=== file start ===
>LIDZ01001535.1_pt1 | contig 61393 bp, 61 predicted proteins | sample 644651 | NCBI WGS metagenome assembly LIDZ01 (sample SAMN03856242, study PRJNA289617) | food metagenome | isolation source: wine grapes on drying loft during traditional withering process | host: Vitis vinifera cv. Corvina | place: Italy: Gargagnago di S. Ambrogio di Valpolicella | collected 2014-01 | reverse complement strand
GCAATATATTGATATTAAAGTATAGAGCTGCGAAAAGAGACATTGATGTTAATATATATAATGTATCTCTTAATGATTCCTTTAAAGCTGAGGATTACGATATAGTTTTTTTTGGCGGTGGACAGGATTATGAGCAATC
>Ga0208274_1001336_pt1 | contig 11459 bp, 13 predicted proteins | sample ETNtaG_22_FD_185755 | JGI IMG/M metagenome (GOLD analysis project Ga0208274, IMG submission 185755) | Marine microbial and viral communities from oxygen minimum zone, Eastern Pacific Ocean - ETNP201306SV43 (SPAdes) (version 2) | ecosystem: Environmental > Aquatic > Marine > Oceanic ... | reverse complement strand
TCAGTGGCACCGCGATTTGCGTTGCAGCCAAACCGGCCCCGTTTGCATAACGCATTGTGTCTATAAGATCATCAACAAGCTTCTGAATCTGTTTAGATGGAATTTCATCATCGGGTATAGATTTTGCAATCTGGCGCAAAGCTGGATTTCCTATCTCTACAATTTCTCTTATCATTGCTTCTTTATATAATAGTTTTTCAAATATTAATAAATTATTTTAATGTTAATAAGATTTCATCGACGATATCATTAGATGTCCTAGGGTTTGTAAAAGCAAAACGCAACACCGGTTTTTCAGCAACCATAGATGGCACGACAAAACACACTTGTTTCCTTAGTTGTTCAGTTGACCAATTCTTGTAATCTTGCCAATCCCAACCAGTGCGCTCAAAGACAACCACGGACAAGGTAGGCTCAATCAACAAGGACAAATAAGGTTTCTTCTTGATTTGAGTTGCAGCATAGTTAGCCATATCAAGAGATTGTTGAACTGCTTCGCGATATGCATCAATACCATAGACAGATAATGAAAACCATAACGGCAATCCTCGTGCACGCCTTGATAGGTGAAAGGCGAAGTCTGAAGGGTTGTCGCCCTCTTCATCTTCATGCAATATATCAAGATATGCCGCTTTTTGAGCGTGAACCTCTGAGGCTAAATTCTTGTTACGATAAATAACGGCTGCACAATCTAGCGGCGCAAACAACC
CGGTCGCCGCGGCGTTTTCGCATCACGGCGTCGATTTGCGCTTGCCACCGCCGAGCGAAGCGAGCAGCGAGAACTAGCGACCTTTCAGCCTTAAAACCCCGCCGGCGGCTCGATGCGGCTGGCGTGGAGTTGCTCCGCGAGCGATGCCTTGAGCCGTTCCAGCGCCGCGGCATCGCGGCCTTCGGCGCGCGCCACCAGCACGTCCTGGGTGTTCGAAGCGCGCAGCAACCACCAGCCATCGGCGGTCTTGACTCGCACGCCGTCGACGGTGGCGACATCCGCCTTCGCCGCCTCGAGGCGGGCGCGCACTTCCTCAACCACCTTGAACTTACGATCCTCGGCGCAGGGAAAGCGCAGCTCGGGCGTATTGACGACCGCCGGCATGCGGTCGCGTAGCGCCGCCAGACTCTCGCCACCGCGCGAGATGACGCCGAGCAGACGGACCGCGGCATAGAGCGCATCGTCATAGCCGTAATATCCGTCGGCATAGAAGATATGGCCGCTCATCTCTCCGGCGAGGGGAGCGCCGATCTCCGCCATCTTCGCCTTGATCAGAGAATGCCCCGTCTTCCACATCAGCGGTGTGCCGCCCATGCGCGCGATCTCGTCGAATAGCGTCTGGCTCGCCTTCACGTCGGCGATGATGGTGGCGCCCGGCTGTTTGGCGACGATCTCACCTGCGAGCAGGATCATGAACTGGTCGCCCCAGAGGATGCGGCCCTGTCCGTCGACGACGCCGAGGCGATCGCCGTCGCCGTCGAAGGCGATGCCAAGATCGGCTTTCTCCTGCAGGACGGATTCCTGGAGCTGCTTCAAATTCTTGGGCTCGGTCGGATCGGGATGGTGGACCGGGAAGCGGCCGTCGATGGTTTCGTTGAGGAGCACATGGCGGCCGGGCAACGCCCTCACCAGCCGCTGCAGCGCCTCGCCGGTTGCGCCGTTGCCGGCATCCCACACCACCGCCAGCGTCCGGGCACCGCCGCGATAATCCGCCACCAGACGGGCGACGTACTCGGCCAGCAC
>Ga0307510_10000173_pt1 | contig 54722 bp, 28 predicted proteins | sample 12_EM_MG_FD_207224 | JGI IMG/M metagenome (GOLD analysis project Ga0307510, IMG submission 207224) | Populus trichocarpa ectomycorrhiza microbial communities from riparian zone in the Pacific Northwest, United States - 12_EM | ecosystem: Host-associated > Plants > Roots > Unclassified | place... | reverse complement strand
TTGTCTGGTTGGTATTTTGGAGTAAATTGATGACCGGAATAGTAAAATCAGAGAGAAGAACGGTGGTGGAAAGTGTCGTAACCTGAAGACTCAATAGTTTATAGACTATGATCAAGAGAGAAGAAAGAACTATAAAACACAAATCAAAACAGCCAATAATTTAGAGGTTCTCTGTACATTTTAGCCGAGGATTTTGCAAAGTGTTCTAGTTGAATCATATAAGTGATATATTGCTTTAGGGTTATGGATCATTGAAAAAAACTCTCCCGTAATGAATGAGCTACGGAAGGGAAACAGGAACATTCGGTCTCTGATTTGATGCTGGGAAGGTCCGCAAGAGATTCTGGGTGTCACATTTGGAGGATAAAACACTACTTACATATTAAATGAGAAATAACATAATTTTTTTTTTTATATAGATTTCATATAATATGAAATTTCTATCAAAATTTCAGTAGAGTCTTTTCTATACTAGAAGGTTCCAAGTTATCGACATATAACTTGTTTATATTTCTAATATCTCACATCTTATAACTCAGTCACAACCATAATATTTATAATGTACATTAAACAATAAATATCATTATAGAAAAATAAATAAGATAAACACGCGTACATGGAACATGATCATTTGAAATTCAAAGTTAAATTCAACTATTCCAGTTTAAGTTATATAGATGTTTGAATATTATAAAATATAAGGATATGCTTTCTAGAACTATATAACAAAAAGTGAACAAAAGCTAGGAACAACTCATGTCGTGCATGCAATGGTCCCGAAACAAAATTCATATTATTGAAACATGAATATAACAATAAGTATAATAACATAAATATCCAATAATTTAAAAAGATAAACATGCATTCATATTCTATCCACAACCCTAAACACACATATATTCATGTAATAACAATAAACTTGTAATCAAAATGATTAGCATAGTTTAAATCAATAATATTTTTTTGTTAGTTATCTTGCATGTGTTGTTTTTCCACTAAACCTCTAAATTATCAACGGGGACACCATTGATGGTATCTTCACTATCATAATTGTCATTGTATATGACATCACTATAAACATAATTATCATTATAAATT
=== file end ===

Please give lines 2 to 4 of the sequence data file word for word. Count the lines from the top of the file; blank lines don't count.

GCAATATATTGATATTAAAGTATAGAGCTGCGAAAAGAGACATTGATGTTAATATATATAATGTATCTCTTAATGATTCCTTTAAAGCTGAGGATTACGATATAGTTTTTTTTGGCGGTGGACAGGATTATGAGCAATC
>Ga0208274_1001336_pt1 | contig 11459 bp, 13 predicted proteins | sample ETNtaG_22_FD_185755 | JGI IMG/M metagenome (GOLD analysis project Ga0208274, IMG submission 185755) | Marine microbial and viral communities from oxygen minimum zone, Eastern Pacific Ocean - ETNP201306SV43 (SPAdes) (version 2) | ecosystem: Environmental > Aquatic > Marine > Oceanic ... | reverse complement strand
TCAGTGGCACCGCGATTTGCGTTGCAGCCAAACCGGCCCCGTTTGCATAACGCATTGTGTCTATAAGATCATCAACAAGCTTCTGAATCTGTTTAGATGGAATTTCATCATCGGGTATAGATTTTGCAATCTGGCGCAAAGCTGGATTTCCTATCTCTACAATTTCTCTTATCATTGCTTCTTTATATAATAGTTTTTCAAATATTAATAAATTATTTTAATGTTAATAAGATTTCATCGACGATATCATTAGATGTCCTAGGGTTTGTAAAAGCAAAACGCAACACCGGTTTTTCAGCAACCATAGATGGCACGACAAAACACACTTGTTTCCTTAGTTGTTCAGTTGACCAATTCTTGTAATCTTGCCAATCCCAACCAGTGCGCTCAAAGACAACCACGGACAAGGTAGGCTCAATCAACAAGGACAAATAAGGTTTCTTCTTGATTTGAGTTGCAGCATAGTTAGCCATATCAAGAGATTGTTGAACTGCTTCGCGATATGCATCAATACCATAGACAGATAATGAAAACCATAACGGCAATCCTCGTGCACGCCTTGATAGGTGAAAGGCGAAGTCTGAAGGGTTGTCGCCCTCTTCATCTTCATGCAATATATCAAGATATGCCGCTTTTTGAGCGTGAACCTCTGAGGCTAAATTCTTGTTACGATAAATAACGGCTGCACAATCTAGCGGCGCAAACAACC